Master of the Mysteries

Manly Palmer Hall and New Age Hollywood

Jul. 7, 2016
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Los Angeles looked like the Promised Land a century ago. The sleepy city surrounded by orange groves was growing rapidly and was a mecca for mystics, practitioners of alternative medicine as well as filmmakers. Hollywood was born then, and outside-the-mainstream ideas thrived under the shadow of the Hollywood hills. One connecting point between the movie industry and the mystical, Manly Palmer Hall, was one of America’s best-known lecturers and authors before the end of World War II and lingered on through his death in 1990 as an influence on the New Age movement.

Hall’s extensive life and work is sketched out in the expanded edition of Louis Sahagun’s Master of the Mysteries: New Revelation on the Life of Manly Palmer Hall (published by Process Media). Hall had a matinee idol’s face and the penetrating gaze of a sinister character from a 1930s horror movie. Although he never attended university, he read voraciously on religion, history, philosophy and the occult, producing a prolific stream of books, pamphlets and articles proposing alternatives to the scientific materialism of the 20th century as well as the dogma of Western Christianity.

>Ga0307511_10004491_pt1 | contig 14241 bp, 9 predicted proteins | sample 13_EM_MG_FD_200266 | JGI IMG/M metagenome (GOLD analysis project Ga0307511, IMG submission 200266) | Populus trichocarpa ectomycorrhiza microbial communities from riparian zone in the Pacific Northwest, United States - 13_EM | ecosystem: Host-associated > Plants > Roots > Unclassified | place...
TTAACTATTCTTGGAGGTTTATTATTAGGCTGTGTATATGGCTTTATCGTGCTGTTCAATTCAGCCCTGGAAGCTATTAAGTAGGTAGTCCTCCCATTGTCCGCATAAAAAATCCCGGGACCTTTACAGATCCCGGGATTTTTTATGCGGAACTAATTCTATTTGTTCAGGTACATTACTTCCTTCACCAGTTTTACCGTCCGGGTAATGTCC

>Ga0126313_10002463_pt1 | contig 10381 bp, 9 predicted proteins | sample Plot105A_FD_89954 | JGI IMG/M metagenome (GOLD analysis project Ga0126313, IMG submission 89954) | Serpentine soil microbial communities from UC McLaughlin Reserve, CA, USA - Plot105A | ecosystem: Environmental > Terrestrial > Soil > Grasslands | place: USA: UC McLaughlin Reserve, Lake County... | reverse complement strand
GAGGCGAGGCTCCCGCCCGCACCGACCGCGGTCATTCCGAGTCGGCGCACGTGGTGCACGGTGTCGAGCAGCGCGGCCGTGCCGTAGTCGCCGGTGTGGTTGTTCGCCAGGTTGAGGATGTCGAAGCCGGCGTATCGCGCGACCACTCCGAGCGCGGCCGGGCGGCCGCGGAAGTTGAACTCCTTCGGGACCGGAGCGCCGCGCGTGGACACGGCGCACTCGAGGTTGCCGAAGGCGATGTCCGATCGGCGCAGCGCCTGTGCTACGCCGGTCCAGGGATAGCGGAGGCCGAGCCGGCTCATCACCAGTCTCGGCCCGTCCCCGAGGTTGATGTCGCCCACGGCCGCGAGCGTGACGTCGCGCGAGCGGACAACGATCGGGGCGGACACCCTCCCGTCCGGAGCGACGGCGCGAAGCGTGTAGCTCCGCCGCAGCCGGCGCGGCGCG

Hall never became a movie star, but was the subject of gossip columns and knew many prominent actors, some of them his followers. One of Hall’s screenplays produced, the occult murder mystery When Were You Born? (1938) starring Anna May Wong. It bombed, Hall complained that the final product was compromised but the mystic writer continued to pump out screenplays and ideas. Hall conceived a story for a Boris Karloff film, Witches Sabbath, and another for Bela Lugosi, The Emperor of Atlantis. Neither one was produced. According to Sahagun, Hall may have influenced an episode or two of “Star Trek.”

Master of the Mysteries is a patchy affair and often reads as if the author, a Los Angeles journalist, copied and pasted bits of his own news reporting. But for anyone interested in golden age Hollywood and alternative metaphysics, Master of the Mysteries provides a fascinating look into a little understood facet of the movie industry. Shirley MacLaine was not the first star to profess strange things.


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